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Váhostav lagging in paymentsFocus short
24 Feb 2014 Compiled by Spectator staff Industry
ONE OF Slovakia’s biggest construction companies, Váhostav – SK, which is working on a stretch of the D1 cross-country highway, has been slow to pay its subcontractors, arguing that they are operating at a loss on the project, the SITA newswire wrote.
“Because this construction is for Váhostav – SK loss-making, not all obligations can be settled in time,” Tomáš Halán, spokesperson of Váhostav – SK told SITA. “Obligations from this construction will be settled from income for [other] constructions which Váhostav – SK is carrying out.”
Váhostav – SK began the construction of the 16.4-km long Dubná Skala – Turany stretch of the D1 highway in late 2011. Work on the highway is progressing on schedule.
“The deadline for completion of the construction by the end of this year is binding,” said Halán.
The National Highway Company signed the contract to construct the highway stretch on October 26, 2011, with the winner of a public tender that offered the lowest price. Váhostav – SK promised to build the Dubná Skala – Turany stretch for €137.75 million without VAT, which is 41.15 percent of the originally estimated cost of €334.72 million.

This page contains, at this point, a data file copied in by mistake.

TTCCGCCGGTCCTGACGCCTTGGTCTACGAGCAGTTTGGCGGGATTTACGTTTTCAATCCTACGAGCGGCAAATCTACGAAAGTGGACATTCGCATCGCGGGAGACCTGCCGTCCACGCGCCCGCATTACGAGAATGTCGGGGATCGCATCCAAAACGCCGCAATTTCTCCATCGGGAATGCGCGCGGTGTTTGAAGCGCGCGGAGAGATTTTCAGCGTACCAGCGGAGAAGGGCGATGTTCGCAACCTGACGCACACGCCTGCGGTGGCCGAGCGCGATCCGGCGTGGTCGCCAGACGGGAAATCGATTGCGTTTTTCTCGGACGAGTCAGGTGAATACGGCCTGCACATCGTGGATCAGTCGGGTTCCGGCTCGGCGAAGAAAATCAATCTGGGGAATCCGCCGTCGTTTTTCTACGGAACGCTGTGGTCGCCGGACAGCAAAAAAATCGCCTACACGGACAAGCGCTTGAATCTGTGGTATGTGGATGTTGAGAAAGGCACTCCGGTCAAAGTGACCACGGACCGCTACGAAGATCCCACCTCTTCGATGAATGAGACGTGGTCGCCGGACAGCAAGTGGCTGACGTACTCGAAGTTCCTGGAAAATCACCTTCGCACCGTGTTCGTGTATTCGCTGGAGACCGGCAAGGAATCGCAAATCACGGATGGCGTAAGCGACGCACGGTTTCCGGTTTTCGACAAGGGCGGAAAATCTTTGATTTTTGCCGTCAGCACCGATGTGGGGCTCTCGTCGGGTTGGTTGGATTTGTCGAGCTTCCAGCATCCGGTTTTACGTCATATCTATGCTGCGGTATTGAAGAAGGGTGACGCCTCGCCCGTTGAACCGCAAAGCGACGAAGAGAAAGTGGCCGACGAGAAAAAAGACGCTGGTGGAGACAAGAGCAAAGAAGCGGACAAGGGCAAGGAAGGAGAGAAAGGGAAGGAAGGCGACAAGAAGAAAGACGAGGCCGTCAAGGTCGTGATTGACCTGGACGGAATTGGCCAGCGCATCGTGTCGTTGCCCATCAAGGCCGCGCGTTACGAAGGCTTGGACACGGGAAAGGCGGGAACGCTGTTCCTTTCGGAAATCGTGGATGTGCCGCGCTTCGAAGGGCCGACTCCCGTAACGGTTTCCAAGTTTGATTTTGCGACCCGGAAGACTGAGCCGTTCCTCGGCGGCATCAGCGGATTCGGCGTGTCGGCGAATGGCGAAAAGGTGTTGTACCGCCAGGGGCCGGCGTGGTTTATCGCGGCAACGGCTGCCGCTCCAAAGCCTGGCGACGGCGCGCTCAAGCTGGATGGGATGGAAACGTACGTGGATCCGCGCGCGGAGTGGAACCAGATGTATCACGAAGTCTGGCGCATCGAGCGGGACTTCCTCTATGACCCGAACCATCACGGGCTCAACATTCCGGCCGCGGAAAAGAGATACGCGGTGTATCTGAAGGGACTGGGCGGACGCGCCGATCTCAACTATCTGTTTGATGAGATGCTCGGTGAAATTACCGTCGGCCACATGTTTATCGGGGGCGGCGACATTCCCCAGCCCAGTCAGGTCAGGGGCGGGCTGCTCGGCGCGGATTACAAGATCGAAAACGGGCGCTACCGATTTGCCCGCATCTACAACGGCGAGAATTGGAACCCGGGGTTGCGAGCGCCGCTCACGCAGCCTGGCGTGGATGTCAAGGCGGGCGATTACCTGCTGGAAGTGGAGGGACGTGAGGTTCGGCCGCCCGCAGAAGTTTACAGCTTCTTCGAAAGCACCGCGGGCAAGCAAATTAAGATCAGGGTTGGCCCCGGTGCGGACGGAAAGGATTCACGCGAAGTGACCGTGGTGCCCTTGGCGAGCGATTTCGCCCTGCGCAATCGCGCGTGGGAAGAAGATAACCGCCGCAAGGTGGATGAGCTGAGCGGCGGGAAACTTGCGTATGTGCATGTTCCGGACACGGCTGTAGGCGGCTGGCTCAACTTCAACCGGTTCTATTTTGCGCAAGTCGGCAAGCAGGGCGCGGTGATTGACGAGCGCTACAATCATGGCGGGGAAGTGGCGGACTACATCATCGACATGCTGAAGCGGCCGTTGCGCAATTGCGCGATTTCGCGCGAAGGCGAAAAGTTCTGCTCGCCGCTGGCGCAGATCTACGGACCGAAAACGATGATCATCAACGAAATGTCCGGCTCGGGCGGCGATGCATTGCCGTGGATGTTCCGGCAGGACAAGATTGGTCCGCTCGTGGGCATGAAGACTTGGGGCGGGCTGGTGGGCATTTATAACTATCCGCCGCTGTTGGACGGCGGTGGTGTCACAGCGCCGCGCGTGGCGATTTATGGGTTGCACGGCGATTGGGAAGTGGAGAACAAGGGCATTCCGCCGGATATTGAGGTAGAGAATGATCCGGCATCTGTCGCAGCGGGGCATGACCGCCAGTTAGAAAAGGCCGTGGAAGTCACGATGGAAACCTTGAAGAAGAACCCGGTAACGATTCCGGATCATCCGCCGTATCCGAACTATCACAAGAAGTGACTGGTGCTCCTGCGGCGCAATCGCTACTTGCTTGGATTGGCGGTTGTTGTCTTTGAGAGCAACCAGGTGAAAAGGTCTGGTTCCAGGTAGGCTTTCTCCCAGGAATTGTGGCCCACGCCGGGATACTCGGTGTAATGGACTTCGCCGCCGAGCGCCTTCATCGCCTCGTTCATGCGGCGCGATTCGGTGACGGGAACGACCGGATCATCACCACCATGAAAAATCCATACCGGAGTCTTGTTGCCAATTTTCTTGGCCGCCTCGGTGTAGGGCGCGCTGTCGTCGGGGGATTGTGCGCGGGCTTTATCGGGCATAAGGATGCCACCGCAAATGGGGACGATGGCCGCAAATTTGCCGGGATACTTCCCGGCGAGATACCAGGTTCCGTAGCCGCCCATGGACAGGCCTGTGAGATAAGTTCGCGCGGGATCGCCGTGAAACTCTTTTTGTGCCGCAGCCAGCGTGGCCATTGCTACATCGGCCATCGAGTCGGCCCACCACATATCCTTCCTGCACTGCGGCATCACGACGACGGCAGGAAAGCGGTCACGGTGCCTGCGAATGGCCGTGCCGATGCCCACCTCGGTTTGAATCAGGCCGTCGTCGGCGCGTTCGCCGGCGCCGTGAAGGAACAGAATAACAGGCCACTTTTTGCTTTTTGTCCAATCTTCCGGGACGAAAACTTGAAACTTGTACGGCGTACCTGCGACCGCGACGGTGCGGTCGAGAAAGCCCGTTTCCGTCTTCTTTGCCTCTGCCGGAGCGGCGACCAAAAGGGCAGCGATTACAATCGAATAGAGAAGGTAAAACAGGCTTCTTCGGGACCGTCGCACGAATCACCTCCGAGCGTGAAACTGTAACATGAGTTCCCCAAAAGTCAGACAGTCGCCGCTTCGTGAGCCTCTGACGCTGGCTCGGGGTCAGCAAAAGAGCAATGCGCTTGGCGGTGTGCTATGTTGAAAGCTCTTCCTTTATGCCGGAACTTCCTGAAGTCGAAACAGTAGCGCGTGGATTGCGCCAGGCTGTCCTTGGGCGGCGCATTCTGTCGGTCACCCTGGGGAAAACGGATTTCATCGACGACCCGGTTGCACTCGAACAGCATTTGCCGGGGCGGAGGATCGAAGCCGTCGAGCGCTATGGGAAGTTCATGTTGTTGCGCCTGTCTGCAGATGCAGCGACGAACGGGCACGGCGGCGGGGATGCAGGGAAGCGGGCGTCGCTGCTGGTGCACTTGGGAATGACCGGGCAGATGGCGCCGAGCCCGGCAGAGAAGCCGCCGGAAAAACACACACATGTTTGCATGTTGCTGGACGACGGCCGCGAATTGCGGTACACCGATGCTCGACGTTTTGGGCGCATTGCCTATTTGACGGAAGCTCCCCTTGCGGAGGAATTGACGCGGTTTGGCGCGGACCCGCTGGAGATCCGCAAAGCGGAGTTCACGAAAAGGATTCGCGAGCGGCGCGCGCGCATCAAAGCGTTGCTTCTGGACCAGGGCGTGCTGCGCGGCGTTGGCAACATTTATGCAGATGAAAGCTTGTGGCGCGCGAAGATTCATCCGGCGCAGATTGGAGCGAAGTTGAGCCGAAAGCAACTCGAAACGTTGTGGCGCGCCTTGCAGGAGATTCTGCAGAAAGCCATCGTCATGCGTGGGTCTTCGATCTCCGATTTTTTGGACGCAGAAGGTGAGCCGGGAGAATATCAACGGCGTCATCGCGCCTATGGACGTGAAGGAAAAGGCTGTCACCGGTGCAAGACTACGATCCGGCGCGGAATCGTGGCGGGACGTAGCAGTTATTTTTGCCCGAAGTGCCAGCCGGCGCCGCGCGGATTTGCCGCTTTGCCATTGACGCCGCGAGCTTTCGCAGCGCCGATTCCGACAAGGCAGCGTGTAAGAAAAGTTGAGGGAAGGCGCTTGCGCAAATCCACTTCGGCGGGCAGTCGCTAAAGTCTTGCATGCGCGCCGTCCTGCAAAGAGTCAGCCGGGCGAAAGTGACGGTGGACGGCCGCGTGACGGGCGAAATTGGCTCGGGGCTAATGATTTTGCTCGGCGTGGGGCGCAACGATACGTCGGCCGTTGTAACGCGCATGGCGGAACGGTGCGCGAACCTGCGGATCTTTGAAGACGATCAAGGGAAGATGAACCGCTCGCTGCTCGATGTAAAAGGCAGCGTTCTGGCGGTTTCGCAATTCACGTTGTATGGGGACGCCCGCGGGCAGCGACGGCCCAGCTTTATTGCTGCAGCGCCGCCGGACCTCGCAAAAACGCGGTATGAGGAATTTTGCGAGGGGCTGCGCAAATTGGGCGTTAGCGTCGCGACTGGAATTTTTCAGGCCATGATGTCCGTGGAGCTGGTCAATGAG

Ján Kato, general director of Váhostav – SK, said after signing the contract that they regard the price as realistic.
“The price is final; changes are possible only in reasoned cases,” said Kato, adding that he does not expect the occurrence of any exceptional events or circumstances. A 10-percent reserve is part of the agreed price.
Former transport minister Ján Figeľ said at that time that with the money saved on the construction of the Dubná Skala – Turany stretch, it is possible to build another part of the highway or renovate hundreds of kilometres of first-class roads.
Prices resulting from the public tenders on construction of four D1 highway stretches close to Levoča (two parts of the Jánovce – Jablonov stretch), Prešov (Fričovce – Svinia) and Martin (Dubná Skala – Turany) are almost €700 million lower than the costs planned by the first Robert Fico government via the so-called first package of the public–private partnership (PPP) project.
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